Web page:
Selecting the right lens shade for welding
The first important point- is never to look at the welding without black safety glass or a helmet of the right shade. Next question- What is the right shade for the glass for different welding processes?
Looking directly at the welding arc without protection or let us say, failure to observe this rule can result in various degrees of eye burn. These burns do not usually cause permanent injury, but they can be very painful for several days after exposure.
A helmet-type head shield, as shown in below Figure is standard equipment for protecting the welder’s face and eyes from the direct rays of the arc. These shields are generally made from a non-flammable insulating material and are black or gray in color to minimize reflection. They are shaped to protect the face, neck, and ears from direct radiant energy from the arc.
What are the acceptable lens shade numbers for arc welding?
The shields are equipped with a standard-size (2x 4-l/4-in.) glass window through which the welder observes the work in the area of the arc. A proper glass lens screens almost 100% of infrared and ultraviolet rays and most of the visible rays from the welder’s eyes.
The lens should be made from tempered glass, free from bubbles, waves, or other flaws. Except for lenses that are ground for correction of vision, their flat surfaces should be smooth and parallel.
A piece of ordinary colored glass may look like a welding lens, but it would not have the necessary light-screening characteristics needed for eye protection. Special equipment is required to measure the amount of infrared and ultraviolet rays a lens will absorb.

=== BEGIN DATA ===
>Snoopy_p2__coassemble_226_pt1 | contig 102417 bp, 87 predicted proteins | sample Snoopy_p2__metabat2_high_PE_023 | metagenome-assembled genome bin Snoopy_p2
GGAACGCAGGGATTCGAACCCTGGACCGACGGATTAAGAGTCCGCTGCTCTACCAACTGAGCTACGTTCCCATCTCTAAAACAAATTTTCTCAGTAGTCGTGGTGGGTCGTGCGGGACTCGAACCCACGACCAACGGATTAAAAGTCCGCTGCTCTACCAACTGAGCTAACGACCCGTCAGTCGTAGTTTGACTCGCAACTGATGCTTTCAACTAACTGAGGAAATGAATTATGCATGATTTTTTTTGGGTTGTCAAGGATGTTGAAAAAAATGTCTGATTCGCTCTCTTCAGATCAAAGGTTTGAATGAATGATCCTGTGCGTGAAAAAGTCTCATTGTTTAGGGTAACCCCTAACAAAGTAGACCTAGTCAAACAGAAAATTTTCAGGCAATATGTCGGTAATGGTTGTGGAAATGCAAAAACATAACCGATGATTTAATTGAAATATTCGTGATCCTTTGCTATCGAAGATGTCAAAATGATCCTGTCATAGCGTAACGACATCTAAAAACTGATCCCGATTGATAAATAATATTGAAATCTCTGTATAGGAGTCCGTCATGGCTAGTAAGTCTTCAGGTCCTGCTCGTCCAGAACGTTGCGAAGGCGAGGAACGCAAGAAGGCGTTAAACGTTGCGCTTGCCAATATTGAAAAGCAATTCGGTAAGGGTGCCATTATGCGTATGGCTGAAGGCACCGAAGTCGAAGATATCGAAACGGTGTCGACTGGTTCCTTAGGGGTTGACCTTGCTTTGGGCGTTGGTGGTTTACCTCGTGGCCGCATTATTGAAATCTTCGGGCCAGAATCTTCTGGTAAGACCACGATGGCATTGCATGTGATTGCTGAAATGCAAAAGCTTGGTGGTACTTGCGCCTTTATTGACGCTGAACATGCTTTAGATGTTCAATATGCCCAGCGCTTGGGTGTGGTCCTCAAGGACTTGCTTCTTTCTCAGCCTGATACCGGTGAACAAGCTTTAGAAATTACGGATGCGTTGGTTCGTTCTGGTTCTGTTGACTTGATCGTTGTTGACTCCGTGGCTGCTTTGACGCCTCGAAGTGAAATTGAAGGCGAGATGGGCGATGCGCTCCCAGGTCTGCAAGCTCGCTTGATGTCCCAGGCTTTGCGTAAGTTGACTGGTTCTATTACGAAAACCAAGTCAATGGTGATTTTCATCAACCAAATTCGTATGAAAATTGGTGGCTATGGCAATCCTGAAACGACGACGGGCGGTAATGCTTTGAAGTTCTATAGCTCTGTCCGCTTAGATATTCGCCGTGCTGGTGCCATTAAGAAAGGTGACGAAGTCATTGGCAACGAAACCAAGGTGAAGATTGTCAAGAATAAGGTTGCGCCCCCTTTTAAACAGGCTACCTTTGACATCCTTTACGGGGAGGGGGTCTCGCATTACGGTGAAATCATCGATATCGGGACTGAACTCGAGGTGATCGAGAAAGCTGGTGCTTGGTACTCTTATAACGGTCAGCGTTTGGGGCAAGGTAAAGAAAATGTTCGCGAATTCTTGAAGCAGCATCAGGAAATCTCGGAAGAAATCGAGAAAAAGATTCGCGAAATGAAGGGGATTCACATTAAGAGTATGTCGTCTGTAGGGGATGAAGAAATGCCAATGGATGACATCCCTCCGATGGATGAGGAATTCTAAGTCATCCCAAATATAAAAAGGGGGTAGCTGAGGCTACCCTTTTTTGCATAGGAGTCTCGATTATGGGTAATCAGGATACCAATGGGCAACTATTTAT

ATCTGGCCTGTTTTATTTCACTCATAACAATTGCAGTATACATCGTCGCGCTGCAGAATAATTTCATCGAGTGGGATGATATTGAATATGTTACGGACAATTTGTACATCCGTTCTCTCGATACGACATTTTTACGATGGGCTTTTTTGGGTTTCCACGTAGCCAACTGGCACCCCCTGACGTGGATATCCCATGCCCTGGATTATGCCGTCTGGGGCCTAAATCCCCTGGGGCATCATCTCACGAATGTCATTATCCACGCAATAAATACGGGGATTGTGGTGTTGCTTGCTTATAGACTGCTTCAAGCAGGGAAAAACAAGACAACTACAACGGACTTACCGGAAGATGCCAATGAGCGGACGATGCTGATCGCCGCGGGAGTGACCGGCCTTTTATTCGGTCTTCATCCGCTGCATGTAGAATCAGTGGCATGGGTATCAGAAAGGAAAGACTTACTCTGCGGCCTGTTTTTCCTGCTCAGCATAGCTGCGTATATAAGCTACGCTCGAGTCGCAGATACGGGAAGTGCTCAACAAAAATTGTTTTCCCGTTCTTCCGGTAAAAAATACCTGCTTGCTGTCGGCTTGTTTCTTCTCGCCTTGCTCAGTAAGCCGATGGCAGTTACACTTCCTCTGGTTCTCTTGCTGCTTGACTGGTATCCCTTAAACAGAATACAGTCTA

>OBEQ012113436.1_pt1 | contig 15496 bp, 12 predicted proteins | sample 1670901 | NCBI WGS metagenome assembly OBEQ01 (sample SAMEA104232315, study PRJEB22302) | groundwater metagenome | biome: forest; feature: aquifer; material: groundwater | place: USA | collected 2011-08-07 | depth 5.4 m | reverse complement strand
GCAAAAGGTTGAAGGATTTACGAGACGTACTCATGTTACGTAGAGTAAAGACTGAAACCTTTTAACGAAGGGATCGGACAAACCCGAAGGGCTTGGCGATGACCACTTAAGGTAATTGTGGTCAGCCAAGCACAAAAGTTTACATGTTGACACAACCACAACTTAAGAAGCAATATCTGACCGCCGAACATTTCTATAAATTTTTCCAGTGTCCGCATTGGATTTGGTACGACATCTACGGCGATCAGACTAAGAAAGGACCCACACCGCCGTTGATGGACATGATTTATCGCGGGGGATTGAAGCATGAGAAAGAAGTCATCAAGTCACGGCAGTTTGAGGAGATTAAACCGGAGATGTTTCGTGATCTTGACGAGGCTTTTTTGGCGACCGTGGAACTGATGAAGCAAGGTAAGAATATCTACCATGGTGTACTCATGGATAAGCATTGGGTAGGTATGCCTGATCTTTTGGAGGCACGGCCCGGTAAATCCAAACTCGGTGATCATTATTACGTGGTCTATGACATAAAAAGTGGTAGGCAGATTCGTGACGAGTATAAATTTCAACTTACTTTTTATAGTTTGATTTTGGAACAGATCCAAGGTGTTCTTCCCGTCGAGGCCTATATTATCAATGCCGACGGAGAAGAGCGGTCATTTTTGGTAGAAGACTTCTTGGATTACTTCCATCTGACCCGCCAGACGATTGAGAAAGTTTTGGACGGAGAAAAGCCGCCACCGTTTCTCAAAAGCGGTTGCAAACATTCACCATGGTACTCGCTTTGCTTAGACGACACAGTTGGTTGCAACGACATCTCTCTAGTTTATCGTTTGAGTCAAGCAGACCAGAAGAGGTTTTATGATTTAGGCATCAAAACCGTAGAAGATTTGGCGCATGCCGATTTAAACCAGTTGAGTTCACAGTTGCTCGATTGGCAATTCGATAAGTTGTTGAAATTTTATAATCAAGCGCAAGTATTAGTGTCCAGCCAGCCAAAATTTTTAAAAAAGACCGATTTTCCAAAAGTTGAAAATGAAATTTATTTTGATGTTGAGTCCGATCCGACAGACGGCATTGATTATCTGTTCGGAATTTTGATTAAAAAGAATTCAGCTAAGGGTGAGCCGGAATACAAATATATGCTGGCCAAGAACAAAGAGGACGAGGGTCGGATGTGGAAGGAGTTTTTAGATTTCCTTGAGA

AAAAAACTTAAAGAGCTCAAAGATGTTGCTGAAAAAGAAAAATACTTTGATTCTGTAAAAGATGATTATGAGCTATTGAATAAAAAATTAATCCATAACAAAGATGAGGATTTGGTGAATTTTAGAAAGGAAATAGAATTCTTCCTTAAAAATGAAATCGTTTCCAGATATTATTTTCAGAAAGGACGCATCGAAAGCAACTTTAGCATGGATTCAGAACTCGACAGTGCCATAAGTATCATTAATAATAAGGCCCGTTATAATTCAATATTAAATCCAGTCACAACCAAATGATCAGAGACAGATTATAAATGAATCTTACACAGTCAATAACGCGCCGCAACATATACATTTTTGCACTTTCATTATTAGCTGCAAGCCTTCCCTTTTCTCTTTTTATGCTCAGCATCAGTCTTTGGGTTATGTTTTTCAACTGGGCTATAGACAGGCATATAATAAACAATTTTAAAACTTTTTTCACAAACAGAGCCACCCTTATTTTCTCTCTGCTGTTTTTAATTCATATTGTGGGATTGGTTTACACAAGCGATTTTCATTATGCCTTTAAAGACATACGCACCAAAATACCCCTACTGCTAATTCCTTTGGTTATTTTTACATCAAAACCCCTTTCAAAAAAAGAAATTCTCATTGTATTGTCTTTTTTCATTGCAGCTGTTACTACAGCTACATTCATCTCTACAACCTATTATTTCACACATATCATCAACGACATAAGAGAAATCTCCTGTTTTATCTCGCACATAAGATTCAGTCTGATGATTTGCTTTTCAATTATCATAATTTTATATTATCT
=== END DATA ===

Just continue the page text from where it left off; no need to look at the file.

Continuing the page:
Welding lenses should be purchased only from suppliers who can be depended upon to furnish quality products. Welding lens shades numbers are listed from Number 4 to number 14 in AWS Z49.1. Lens shade numbers 4 to 8 are useful for low light intensity welding & cutting activities such as gas cutting, brazing or soldering, etc.
Lens shade chart for welding
Lenses are available in a number of shades for various types of work. Recommended shade numbers for common welding and cutting operations are listed in below Table (from ANSI Z 49.1, welding safety).
Note that the shade number varies with the electrode-size range in shielded metal-arc welding and with the thickness range of material when oxygen cutting.
What shade lenses are acceptable for most types of welding?
You can easily choose a welding lens shade with the above chart. As you can notice, shade number depends on:
- Welding process
- Welding current
- The intensity of light produced by the welding or cutting process
For example, a gas cutting will require usually a lens shade of 4 to 8 numbers while gouging by air carbon requires a higher number of lens shades, usually 12 to 14 numbers.
What does the welding shade number mean?
Welding lens shades numbers are listed from Number 4 to number 14 in AWS Z49.1.Lens shade numbers 4 to 8 are useful for low light intensity welding & cutting activities such as gas cutting, brazing or soldering, etc.
For gas welding or oxyfuel torch welding, lens shade of 4 to 6 are suited well. For stick welding, an 8 to 10 number is good. High-light intensity welding processes such as plasma arc welding or PAW, need a high number of shades, mostly 12 to 14 shades numbers for the right protection.
Remember, as the number of the lens shade increase, the filter lens becomes darker.
Glass lens shade for Gas welding and Gas cutting
For gas welding or oxyfuel torch welding, lens shade of 4 to 6 are suited well. For oxyfuel gas cutting, the gas lens depends on the material thickness to be cut, and the same for OFW Welding where the thickness to be welded decides the lens shade.
The below table gives details on recommended gas filter shade number for the gas welding and oxygen-cutting process.